Skip to main content

Stem Cell Ethics: Human Brain Organoids

The UCSD Stem Cell Program and the Institute for Practical Ethics invite you to explore the ethical questions of growing stem-cell-derived human brain organoids and how we as humans define conscious. A stimulating discussion about this technology

Symposium held on Friday, October 4, 2019

 

1920-122-StemCellProgram-Event-900x335-v2.jpg

 

 

The Ethics of Brain Organoids with Alysson Muotri, Christof Koch, Patricia Churchland, and Evan Thompson

11/17/2019; 53 minutes

Leading voices in philosophy and neuroscience wrap up a conference on the ethics of research using brain organoids with questions from the audience. Panelists: Christof Koch, Chief Scientist and President of the Allen Institute for Brain Science; Patricia Churchland, Emerita Professor, UC San Diego;
Evan Thompson, Professor of Philosophy, University of British Columbia; and Alysson Muotri, Director of the UC San Diego Stem Cell program.
Recorded on 10/04/2019.
 (#35249)

 

Keynote Speakers:

Christof Koch, PhD

Christof Koch, Ph.D., Chief Scientist and President of the Allen Institute for Brain Science

Christof Koch is a German-American neuroscientist best known for his studies and writings exploring the basis of consciousness. Trained as a physicist, Koch was for 27 years a professor of biology and engineering at the California Institute of Technology in Pasadena. He is the President and Chief Scientist of the Allen Institute for Brain Science in Seattle, leading a ten year, large-scale, high through-put effort to carry out a cesus of all types of neurons in the mouse and the human brain and to build brain observatories to map, analyze and understand the mouse and human cerebral cortex.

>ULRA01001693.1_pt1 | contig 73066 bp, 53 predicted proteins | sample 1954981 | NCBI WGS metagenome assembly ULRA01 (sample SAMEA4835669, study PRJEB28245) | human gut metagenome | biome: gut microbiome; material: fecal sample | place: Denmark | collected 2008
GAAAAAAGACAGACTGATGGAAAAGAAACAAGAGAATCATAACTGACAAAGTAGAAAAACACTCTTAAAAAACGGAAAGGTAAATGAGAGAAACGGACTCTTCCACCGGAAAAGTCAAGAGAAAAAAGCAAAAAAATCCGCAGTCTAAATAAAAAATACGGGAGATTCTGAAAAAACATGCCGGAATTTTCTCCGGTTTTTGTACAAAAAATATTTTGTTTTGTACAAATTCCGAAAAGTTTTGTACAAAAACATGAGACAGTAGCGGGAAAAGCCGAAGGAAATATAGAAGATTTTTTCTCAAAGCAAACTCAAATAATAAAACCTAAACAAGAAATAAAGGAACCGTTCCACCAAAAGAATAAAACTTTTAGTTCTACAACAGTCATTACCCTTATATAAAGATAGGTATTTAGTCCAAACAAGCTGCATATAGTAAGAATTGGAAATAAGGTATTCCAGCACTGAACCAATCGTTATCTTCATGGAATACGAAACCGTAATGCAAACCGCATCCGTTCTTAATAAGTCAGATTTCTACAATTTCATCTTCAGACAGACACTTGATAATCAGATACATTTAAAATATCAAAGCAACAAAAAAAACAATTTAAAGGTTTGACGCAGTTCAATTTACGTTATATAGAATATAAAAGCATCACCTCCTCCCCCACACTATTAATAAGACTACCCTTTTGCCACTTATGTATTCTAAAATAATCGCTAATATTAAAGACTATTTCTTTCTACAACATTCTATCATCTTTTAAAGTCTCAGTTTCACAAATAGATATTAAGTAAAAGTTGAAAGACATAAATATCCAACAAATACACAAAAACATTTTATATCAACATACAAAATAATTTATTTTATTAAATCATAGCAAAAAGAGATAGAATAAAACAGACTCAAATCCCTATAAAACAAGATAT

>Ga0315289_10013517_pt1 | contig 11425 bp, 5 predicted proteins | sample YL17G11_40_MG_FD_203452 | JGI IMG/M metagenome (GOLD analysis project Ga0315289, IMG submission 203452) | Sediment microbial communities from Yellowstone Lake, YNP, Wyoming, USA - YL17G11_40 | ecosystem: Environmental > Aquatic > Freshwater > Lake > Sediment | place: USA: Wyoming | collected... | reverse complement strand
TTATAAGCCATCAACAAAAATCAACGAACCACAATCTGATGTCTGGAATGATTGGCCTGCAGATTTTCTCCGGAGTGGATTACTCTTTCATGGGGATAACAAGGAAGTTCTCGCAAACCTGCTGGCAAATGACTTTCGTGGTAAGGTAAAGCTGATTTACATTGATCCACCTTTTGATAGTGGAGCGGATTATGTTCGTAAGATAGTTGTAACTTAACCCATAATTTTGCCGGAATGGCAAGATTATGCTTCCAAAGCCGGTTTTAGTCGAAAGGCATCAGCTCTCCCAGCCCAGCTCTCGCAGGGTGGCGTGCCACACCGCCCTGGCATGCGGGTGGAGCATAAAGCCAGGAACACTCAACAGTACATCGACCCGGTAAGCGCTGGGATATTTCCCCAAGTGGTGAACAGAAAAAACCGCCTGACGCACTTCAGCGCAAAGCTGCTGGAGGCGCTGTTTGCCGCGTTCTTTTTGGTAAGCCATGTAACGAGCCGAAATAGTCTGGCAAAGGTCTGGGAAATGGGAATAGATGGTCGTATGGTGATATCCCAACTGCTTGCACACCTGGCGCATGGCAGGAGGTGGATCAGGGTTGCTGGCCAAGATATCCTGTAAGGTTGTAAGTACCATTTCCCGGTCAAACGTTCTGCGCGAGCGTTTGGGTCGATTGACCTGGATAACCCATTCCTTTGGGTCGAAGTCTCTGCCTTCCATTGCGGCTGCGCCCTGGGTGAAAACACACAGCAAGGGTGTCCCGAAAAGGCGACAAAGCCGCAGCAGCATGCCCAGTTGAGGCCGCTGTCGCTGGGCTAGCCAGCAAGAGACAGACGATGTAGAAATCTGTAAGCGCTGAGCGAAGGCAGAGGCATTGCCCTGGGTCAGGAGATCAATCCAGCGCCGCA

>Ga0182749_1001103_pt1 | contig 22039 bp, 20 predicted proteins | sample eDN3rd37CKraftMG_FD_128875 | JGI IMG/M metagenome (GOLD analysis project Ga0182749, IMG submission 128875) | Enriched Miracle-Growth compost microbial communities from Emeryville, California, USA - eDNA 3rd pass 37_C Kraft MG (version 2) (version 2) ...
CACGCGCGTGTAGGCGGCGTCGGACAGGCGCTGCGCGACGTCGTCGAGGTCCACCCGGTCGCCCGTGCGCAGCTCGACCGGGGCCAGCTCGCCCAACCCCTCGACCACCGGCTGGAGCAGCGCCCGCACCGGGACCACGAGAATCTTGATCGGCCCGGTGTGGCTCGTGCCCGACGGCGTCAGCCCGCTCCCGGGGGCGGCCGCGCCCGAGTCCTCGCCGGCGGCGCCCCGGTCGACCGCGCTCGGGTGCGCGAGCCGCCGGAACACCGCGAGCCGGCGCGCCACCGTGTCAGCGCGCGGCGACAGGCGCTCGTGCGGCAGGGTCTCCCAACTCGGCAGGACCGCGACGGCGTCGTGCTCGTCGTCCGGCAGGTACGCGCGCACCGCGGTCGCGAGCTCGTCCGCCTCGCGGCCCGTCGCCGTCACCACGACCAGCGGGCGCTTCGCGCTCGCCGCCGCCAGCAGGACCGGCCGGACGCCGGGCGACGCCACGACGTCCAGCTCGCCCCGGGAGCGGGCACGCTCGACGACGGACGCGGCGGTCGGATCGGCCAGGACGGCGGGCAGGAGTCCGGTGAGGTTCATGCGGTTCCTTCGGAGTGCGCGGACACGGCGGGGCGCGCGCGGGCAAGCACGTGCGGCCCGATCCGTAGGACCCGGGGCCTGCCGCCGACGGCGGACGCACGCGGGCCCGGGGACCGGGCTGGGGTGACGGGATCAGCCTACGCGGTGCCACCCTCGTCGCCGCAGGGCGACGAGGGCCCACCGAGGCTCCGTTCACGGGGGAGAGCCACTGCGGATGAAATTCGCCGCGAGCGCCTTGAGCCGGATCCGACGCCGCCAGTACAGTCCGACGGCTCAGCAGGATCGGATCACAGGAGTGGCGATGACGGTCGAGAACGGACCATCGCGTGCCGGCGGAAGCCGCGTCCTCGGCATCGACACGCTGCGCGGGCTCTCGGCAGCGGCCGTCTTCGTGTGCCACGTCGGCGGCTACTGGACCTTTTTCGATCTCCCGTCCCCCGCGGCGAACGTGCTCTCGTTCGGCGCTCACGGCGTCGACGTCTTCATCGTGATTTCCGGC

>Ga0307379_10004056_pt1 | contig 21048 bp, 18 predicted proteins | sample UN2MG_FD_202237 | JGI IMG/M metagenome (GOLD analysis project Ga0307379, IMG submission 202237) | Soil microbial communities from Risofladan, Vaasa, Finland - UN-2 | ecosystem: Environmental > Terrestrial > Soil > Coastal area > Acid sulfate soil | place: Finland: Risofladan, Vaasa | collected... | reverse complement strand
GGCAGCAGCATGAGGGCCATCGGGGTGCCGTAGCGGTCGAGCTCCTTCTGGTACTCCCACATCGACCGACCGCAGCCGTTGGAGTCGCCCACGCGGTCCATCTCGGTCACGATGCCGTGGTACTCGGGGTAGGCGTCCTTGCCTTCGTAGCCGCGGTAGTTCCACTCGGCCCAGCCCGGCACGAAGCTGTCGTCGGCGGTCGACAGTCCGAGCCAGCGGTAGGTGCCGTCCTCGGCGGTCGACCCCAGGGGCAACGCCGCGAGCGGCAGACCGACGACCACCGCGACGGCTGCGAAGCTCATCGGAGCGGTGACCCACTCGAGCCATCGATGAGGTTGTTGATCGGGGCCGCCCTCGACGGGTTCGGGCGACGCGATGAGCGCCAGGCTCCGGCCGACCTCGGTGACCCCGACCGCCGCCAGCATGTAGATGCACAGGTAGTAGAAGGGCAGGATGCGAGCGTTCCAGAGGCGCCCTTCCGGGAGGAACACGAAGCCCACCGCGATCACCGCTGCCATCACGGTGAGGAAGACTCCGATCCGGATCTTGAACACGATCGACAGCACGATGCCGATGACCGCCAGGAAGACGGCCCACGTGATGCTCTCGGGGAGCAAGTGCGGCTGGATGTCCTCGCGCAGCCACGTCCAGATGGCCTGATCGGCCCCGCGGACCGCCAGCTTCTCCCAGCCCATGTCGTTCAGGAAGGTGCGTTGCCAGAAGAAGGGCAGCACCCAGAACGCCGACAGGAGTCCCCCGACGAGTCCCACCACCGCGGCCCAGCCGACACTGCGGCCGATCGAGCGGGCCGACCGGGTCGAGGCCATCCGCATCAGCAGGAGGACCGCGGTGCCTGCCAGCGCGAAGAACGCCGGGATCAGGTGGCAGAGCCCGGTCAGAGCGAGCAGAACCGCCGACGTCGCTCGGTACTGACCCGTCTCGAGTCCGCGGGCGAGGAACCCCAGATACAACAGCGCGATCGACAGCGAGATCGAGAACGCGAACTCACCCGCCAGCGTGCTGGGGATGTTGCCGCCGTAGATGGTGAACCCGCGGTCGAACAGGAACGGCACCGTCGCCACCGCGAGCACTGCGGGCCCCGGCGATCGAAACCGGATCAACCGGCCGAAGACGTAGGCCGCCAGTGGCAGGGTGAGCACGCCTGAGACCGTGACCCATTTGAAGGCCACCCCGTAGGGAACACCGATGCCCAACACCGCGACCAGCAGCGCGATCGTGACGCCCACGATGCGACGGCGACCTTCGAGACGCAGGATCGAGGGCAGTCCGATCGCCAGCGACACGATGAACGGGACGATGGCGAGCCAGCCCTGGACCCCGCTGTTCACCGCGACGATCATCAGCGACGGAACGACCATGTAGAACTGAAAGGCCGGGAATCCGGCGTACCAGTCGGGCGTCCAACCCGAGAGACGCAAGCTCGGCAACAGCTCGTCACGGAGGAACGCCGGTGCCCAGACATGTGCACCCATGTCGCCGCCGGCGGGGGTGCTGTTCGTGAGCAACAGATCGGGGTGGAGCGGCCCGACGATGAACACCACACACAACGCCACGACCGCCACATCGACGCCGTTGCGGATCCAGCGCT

On a quest to understand the physical roots of consciousness, he published his first paper on the neural correlates of consciousness with the molecular biologist Francis Crick more than a quarter of a century ago. Dr. Koch's upcoming book is The Feeling of Life Itself – Why Consciousness is Widespread but Can’t be Computed.

 

Patricia Churchland

Patricia Churchland, Professor emerita of Philosophy at UC San Diego, and an adjunct professor at the Salk Institute

Patricia Smith Churchland is a Professor Emerita of Philosophy at the University of California San Diego, and an adjunct professor at the Salk Institute. Her research focuses on the interface between neuroscience and philosophy. She is the author of the pioneering book, Neurophilosophy (MIT Press   1986), and co-author with  T. J. Sejnowski of The Computational Brain (MIT 1992).

Her current work focuses on morality and the social brain; Braintrust: What Neuroscience Tells Us About Morality (2011 Princeton U P). Touching a Nerve, published by Norton in 2013, portrays how to get comfortable with this fact: I am what I am because my brain is as it is. In June 2019, her latest book was released – Conscience: The Origins of Moral Intuition. She has been president of the American Philosophical Association and the Society for Philosophy and Psychology and won a MacArthur Prize in 1991, the Rossi Prize for neuroscience in 2008, and the Prose Prize for science for the book, Braintrust. She was chair of the Philosophy Department at the University of California San Diego from 2000-2007

 

Evan Thompson, PhD

Evan Thompson, Ph.D., Professor of Philosophy at the University of British Columbia

Evan Thompson, writer, and professor of philosophy at the University of British Columbia in Vancouver, works on the nature of the mind, the self, and the human experience. His work combines cognitive science, philosophy of mind, phenomenology, and cross-cultural philosophy- notably, Asian philosophical traditions. Thompson received his A.B. from Amherst College in 1983 in Asian Studies and his Ph.D. in Philosophy from the University of Toronto in 1990.

He was Professor of Philosophy at the University of Toronto from 2005 to 2013 and held a Canada Research Chair in Cognitive Science and the Embodied Mind at York University from 2002 to 2005. ), is an Elected Fellow of the Royal Society of Canada.

In 2014, he was the Numata Invited Visiting Professor at the Center for Buddhist Studies at the University of California, Berkeley. He has also held invited visiting appointments at the Faculty of Philosophy, Friedrich-Schiller-Universität Jena, the Ecole Polytechnique (Paris), the Center for Subjectivity Research at the University of Copenhagen, and the Department of Philosophy at the University of Colorado, Boulder.